[Cryptography] Feedback welcome on autentication/password replacement idea

Ilya Kasnacheev ilya.kasnacheev at gmail.com
Sun Sep 20 22:38:24 EDT 2015

Hello, I want to share my idea with you. If some places are not clear
enough, you can try to guess or just ask me.

Main idea:
Boris hashes some secret value many many times recursively (SHA(X),
SHA(SHA(X)), ...), yielding chain of hashes.
Boris gives the last hash in chain to Anne. When Boris want to prove that
he came back and is genuine, he transmits previous hash in the chain. Anne
hashes it and looks up if she saw that hash before - if she did, it's
really Boris.

Are there holes in this scheme?
Why I think it is interesting:
  - Boris can generate a lot of hashes chains from single random secret by
concatenating it with known non-secret tags (service name, device id,
  - Boris can then store secret securely (print it on paper and shove it
somewhere) or you can even divide it into parts to store in different
  - If a device is lost or compromised by Constantine, he can pose as
Boris, but Boris has access to "earlier" hashes in the chain (which are not
stored on that device), so he can retake communication with Anne back and
hopefully minimize losses.
  - Boris can have two different hash chains on his two devices (say,
laptop and phone) so he can use both when wanting Anne to do something
sensitive, like transferring funds.
  - Boris can have three different hash chains, one his devices plus on his
cloud service D-Secure. D-Secure will provide extra confirmation to Anne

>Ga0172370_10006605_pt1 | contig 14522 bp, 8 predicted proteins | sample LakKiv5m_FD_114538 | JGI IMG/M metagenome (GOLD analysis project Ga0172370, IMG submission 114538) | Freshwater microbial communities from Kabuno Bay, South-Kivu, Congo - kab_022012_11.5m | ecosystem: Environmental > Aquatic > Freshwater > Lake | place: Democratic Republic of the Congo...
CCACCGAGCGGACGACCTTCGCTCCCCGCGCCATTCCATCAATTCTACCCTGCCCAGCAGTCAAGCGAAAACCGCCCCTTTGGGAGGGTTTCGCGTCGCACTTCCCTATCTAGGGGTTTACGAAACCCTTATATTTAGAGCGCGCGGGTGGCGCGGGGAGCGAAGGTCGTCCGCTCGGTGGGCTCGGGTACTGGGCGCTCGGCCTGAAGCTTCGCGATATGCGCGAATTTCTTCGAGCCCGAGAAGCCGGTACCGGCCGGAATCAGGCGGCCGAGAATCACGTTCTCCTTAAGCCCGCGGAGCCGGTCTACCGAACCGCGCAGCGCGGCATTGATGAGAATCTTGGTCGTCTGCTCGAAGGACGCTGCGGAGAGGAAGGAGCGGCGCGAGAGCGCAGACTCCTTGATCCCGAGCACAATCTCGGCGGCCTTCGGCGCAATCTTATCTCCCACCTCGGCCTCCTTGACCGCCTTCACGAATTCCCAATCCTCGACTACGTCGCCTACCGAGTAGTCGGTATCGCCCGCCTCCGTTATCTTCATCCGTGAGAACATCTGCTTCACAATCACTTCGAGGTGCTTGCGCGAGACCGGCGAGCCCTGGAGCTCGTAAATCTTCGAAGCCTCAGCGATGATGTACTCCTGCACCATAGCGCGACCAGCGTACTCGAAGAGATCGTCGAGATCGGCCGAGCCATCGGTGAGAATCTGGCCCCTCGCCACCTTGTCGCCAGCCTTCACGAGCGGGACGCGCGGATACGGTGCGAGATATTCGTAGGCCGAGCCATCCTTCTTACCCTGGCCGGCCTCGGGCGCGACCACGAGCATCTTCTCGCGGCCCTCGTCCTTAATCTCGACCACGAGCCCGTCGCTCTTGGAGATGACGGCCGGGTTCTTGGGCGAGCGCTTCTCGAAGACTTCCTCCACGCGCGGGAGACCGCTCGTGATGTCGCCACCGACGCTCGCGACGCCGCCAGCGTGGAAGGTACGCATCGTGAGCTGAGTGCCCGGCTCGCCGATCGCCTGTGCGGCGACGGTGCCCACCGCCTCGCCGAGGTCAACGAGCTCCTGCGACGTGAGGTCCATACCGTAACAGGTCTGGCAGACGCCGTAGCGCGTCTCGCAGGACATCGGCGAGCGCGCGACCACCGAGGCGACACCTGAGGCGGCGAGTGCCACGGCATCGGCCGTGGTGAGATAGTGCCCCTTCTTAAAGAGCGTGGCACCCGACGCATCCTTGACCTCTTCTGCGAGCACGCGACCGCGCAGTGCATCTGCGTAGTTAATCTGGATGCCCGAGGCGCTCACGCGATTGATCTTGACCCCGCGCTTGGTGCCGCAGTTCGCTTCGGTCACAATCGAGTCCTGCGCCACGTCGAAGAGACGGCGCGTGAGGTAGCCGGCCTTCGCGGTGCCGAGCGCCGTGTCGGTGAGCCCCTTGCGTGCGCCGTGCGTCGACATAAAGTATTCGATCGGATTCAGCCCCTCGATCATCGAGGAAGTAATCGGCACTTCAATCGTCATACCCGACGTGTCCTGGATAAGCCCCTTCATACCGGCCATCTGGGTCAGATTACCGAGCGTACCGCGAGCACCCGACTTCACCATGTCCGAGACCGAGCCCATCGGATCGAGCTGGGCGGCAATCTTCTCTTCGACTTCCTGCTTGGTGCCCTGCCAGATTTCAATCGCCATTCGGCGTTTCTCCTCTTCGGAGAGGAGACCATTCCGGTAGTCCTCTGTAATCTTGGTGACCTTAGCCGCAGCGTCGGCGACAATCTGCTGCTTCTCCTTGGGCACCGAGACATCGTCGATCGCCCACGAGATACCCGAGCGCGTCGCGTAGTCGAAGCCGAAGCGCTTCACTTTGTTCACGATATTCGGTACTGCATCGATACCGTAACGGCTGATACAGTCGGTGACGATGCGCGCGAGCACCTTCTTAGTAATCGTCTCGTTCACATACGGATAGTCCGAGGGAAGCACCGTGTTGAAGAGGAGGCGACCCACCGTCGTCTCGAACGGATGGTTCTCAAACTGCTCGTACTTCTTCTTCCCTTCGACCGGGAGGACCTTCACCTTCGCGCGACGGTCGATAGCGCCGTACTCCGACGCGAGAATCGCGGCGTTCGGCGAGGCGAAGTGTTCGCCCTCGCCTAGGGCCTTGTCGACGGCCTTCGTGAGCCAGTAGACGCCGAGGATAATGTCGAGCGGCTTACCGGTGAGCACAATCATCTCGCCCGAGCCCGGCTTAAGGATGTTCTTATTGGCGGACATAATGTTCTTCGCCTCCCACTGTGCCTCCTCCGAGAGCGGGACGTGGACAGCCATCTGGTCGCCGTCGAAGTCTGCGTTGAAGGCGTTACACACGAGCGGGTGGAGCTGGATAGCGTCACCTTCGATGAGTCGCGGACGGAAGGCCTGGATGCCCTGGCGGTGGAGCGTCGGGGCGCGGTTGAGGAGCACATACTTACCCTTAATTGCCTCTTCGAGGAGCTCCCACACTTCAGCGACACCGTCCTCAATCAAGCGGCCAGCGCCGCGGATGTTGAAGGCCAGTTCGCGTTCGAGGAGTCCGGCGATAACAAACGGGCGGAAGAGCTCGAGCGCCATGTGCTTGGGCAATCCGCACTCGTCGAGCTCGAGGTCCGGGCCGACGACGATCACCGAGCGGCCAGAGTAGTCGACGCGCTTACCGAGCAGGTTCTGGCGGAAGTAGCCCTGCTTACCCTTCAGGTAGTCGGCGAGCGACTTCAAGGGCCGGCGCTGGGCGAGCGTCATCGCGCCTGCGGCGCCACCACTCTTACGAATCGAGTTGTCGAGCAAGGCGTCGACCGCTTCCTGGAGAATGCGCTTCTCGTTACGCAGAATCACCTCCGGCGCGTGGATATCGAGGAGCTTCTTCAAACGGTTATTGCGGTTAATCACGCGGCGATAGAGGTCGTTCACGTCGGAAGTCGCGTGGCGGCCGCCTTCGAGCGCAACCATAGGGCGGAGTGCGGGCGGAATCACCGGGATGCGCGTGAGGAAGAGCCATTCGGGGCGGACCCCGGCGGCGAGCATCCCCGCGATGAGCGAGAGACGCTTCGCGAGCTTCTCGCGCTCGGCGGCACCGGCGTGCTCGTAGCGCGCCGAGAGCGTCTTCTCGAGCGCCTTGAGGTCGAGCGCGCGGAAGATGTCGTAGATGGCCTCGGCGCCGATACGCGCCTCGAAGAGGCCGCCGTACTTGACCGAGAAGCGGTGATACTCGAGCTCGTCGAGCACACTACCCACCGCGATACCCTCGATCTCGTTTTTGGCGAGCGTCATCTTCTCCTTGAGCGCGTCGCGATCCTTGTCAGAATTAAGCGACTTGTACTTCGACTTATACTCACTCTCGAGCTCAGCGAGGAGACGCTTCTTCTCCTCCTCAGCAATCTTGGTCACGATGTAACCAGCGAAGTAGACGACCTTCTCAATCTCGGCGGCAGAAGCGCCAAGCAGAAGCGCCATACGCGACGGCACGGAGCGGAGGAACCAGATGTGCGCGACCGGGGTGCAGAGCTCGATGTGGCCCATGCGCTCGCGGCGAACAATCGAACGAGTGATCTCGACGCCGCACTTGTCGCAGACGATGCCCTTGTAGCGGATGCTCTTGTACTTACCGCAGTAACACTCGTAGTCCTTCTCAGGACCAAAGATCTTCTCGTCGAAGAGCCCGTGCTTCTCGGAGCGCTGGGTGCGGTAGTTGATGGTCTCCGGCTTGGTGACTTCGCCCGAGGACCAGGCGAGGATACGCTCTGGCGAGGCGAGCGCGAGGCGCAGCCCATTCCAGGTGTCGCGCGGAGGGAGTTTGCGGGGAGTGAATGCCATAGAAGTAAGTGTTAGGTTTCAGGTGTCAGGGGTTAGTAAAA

upon validating Boris using mobile text service (SMS confirmation), for
example. However D-Secure can't contact Anne posing as Boris, because this
chain alone is not authoritative, she will know that.
  - Anne may lose Boris' code without much impact, because she will not
accept codes she has already seen, only ones that match after hashing.

Comparing this to other authentication methods:
  - Passwords have this advantage that you can enter them from your memory,
anywhere. Everything else about passwords is bad.
  - 2-factor auth depends on trust to one large third-party cloud.
  - TOTP depends on shared secret - lose it, game over.
  - Public-private key pairs are notoriously cumbersome to get right, and
you have to carry private key on device you own - lose it, game over.
Theoretically asymmetric crypto can do most of things described, but
proving that the whole system is sound becomes close to impossible.

Any input is welcome.
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